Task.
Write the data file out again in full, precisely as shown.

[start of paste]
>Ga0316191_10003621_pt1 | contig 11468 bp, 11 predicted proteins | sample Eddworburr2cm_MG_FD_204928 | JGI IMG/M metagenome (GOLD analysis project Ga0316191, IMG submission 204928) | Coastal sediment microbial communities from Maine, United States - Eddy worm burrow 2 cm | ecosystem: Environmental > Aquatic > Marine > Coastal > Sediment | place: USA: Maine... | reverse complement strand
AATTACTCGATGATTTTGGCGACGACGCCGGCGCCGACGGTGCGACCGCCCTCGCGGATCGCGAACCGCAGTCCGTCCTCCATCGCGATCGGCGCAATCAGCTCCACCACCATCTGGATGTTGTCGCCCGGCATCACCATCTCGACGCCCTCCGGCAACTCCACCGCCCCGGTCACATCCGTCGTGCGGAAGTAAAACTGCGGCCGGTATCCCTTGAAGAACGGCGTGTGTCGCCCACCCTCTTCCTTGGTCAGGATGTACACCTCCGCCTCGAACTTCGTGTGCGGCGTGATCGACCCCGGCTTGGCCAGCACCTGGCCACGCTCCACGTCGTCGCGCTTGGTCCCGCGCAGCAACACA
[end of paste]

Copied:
>Ga0316191_10003621_pt1 | contig 11468 bp, 11 predicted proteins | sample Eddworburr2cm_MG_FD_204928 | JGI IMG/M metagenome (GOLD analysis project Ga0316191, IMG submission 204928) | Coastal sediment microbial communities from Maine, United States - Eddy worm burrow 2 cm | ecosystem: Environmental > Aquatic > Marine > Coastal > Sediment | place: USA: Maine... | reverse complement strand
AATTACTCGATGATTTTGGCGACGACGCCGGCGCCGACGGTGCGACCGCCCTCGCGGATCGCGAACCGCAGTCCGTCCTCCATCGCGATCGGCGCAATCAGCTCCACCACCATCTGGATGTTGTCGCCCGGCATCACCATCTCGACGCCCTCCGGCAACTCCACCGCCCCGGTCACATCCGTCGTGCGGAAGTAAAACTGCGGCCGGTATCCCTTGAAGAACGGCGTGTGTCGCCCACCCTCTTCCTTGGTCAGGATGTACACCTCCGCCTCGAACTTCGTGTGCGGCGTGATCGACCCCGGCTTGGCCAGCACCTGGCCACGCTCCACGTCGTCGCGCTTGGTCCCGCGCAGCAACACA